As an active manager, that means that your ultimate goal is not to beat the market. It's to avoid being ranked bottom of the heap for too long. If you're on the bottom, it makes it very hard for your fund house to attract cash to your fund. If that happens, then before too long, you'll get fired. That's what we mean by career risk'.

As a result, the main temptation for the mediocre manager is to hug' the index. If you do a little bit worse than the benchmark each year, then you're not going to top the league tables, but nor are you going to come bottom.

It's like that old joke about the two guys in the jungle. They spot a lion and one of them pulls a pair of training shoes out of his bag and starts putting them on. His pal says: "Why are you doing that? You'll never outrun it." And he says: "I don't need to outrun the lion, I just need to outrun you."

That's the rationale for closet tracking' in a nutshell.

The end of the rip-off

This is a real rip-off. You pay a lot of money for active management. So if you're actually getting passive management instead, then you're effectively being mis-sold to.

The good news is that its days may be numbered. More and more attention with more and more calls for regulatory action is being drawn to the phenomenon. According to this morning's FT, new research carried out by four academics in Europe and the US suggests that "investors have been overcharged in at least 20 of the world's largest investment markets".

In Sweden and Poland, "more than half of the assets in domestic equity funds" are in closet trackers. It's nearly as bad in Canada, Finland and Spain, where the number is more than 40%.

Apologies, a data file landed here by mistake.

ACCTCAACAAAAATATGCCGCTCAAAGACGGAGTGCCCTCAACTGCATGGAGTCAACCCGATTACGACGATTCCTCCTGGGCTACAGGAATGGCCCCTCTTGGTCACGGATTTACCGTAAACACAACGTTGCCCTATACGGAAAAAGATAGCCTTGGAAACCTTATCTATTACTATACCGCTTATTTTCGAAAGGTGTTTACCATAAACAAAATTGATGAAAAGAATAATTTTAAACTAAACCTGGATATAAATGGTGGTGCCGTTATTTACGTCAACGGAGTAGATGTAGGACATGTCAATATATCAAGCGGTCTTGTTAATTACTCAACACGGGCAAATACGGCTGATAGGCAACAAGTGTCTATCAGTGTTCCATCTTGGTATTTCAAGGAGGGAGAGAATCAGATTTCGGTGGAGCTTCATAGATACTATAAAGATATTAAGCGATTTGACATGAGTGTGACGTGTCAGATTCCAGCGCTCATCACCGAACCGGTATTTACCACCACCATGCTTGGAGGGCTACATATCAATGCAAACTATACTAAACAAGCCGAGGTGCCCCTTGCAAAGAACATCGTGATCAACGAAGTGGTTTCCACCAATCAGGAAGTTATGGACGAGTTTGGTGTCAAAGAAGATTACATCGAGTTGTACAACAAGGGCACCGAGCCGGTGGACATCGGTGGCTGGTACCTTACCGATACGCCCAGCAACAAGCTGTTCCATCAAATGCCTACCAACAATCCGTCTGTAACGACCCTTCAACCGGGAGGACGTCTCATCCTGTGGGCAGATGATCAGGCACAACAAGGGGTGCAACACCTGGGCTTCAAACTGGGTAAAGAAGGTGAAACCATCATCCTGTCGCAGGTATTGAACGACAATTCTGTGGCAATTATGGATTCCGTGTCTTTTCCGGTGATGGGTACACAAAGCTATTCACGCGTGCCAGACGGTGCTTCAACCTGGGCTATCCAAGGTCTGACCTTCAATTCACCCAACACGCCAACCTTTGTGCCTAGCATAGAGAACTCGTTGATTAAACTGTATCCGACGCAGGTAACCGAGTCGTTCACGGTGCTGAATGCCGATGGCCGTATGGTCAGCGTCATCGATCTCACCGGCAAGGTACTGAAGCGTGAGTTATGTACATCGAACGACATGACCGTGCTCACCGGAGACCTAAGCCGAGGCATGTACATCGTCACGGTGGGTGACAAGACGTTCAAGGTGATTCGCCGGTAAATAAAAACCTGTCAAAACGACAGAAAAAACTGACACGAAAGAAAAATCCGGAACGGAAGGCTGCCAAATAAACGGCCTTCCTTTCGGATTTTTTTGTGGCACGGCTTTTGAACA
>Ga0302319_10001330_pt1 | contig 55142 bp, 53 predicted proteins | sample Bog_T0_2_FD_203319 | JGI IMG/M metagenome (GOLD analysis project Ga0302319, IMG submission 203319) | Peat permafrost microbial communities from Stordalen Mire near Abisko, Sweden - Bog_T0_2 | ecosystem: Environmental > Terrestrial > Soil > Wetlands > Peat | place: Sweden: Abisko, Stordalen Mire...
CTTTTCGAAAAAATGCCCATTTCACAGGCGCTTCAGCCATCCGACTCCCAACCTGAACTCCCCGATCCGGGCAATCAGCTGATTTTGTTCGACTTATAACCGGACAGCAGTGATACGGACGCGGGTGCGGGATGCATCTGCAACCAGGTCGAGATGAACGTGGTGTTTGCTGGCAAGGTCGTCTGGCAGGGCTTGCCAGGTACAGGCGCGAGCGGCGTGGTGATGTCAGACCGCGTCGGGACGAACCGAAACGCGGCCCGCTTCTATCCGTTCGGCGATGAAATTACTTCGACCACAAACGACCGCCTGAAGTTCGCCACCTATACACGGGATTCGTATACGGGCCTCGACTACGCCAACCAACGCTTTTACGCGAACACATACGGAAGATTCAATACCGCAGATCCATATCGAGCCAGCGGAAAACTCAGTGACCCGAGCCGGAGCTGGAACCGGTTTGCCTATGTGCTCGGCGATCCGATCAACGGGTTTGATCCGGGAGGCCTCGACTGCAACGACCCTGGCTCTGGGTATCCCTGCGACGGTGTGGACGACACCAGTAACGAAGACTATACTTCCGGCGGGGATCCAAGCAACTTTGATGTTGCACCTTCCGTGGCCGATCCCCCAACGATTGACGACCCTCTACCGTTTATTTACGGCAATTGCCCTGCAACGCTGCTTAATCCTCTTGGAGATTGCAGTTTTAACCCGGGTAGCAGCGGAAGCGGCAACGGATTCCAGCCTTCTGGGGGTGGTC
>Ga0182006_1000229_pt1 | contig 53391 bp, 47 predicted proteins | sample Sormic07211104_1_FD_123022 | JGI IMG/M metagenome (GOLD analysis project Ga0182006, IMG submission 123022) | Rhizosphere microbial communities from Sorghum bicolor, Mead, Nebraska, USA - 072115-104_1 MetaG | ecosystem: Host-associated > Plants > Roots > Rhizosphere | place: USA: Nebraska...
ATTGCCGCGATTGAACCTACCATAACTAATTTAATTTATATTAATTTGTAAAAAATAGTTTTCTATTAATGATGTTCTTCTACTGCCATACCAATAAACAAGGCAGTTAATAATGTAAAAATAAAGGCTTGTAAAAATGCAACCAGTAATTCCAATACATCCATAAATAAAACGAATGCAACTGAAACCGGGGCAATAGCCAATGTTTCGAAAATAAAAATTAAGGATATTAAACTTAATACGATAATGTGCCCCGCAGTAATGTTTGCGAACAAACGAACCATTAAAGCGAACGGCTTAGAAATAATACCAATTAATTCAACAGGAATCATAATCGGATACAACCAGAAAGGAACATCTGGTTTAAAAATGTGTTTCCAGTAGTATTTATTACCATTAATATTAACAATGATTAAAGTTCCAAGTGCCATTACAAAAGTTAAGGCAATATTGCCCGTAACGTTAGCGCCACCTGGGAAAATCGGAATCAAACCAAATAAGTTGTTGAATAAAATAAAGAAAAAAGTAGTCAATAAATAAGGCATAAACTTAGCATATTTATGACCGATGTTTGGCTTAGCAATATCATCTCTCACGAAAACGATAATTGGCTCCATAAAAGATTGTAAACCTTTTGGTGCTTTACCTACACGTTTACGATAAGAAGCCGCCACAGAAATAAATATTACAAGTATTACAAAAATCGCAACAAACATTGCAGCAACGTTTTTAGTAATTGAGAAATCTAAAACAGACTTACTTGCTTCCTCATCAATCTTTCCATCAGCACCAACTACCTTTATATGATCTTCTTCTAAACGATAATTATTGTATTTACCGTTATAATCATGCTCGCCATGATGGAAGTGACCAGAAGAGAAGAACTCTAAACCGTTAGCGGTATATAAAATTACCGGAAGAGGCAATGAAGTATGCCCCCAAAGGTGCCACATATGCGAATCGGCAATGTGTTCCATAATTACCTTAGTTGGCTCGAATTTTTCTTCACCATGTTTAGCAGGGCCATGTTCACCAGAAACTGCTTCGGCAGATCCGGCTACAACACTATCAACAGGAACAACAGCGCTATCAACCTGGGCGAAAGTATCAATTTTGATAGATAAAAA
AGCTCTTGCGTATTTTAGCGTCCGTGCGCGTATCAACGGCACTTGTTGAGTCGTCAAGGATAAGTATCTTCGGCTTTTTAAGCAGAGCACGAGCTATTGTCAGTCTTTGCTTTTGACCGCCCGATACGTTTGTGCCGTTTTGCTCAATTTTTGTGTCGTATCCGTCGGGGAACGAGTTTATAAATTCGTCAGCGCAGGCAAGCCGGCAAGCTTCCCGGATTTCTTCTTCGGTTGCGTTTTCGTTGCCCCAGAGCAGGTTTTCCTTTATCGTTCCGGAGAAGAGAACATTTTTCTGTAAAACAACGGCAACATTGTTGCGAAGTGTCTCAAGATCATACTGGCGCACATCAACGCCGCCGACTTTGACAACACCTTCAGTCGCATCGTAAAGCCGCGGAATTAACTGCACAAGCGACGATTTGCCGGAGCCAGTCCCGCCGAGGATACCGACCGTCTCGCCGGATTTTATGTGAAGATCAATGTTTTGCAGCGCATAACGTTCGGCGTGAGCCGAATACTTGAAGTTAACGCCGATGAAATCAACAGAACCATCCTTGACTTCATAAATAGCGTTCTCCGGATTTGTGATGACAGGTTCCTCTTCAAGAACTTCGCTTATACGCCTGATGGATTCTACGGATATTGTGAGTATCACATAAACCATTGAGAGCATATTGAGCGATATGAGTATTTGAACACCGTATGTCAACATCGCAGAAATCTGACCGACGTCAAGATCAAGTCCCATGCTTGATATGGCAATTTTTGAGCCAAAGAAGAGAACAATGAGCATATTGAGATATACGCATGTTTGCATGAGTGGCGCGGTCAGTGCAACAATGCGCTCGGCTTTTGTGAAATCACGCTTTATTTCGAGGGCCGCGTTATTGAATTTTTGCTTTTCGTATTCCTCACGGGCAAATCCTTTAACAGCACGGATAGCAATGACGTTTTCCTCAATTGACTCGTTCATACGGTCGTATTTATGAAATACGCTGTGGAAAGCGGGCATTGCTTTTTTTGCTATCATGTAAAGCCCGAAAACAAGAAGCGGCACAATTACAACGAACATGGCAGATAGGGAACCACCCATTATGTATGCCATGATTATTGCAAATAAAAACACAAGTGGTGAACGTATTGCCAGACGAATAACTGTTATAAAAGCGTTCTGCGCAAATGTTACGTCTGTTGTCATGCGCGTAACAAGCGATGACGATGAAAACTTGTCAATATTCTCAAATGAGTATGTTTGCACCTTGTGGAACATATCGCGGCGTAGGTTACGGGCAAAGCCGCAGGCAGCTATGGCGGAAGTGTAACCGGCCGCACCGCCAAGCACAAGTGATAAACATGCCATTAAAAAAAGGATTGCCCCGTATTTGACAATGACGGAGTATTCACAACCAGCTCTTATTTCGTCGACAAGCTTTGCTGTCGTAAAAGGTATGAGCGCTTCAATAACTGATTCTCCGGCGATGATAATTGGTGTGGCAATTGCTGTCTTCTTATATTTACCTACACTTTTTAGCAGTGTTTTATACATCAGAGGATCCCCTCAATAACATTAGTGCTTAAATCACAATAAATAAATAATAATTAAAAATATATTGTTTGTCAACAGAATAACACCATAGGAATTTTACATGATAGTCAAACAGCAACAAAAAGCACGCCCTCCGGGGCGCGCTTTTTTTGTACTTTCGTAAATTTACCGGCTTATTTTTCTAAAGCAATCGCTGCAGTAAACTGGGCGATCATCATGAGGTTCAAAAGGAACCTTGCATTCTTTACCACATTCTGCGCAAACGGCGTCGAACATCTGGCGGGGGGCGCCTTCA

Carl Rosen of the Swedish Shareholders Association reckons the answer is simple: "Ban all active funds that charge more than 0.8% in fees, have a tracking error of below 4% and an active share of below 40%" (active share measures how different a fund is compared to its benchmark).

That's not likely to happen soon. But if you want to avoid closet trackers, then find funds that have a fairly narrow focus (they hold a relatively small number of shares); check out the top ten holdings and compare them to the benchmark (if they're very similar, you might be looking at a closet tracker); and if in doubt, just go for the passive option.

John Stepek

John is the executive editor of MoneyWeek and writes our daily investment email, Money Morning. John graduated from Strathclyde University with a degree in psychology in 1996 and has always been fascinated by the gap between the way the market works in theory and the way it works in practice, and by how our deep-rooted instincts work against our best interests as investors.

He started out in journalism by writing articles about the specific business challenges facing family firms. In 2003, he took a job on the finance desk of Teletext, where he spent two years covering the markets and breaking financial news. John joined MoneyWeek in 2005.

His work has been published in Families in Business, Shares magazine, Spear's Magazine, The Sunday Times, and The Spectator among others. He has also appeared as an expert commentator on BBC Radio 4's Today programme, BBC Radio Scotland, Newsnight, Daily Politics and Bloomberg. His first book, on contrarian investing, The Sceptical Investor, was released in March 2019. You can follow John on Twitter at @john_stepek.